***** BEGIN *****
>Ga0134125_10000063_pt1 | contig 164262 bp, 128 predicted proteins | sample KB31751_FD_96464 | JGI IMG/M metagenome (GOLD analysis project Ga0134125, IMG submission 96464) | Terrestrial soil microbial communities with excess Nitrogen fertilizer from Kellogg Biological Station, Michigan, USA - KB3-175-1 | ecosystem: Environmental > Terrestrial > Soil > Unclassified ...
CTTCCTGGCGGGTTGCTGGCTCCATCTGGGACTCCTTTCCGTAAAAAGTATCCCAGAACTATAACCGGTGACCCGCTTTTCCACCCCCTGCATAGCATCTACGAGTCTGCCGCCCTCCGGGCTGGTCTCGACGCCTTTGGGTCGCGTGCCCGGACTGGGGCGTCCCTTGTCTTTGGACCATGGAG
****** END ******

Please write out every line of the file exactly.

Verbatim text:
>Ga0134125_10000063_pt1 | contig 164262 bp, 128 predicted proteins | sample KB31751_FD_96464 | JGI IMG/M metagenome (GOLD analysis project Ga0134125, IMG submission 96464) | Terrestrial soil microbial communities with excess Nitrogen fertilizer from Kellogg Biological Station, Michigan, USA - KB3-175-1 | ecosystem: Environmental > Terrestrial > Soil > Unclassified ...
CTTCCTGGCGGGTTGCTGGCTCCATCTGGGACTCCTTTCCGTAAAAAGTATCCCAGAACTATAACCGGTGACCCGCTTTTCCACCCCCTGCATAGCATCTACGAGTCTGCCGCCCTCCGGGCTGGTCTCGACGCCTTTGGGTCGCGTGCCCGGACTGGGGCGTCCCTTGTCTTTGGACCATGGAG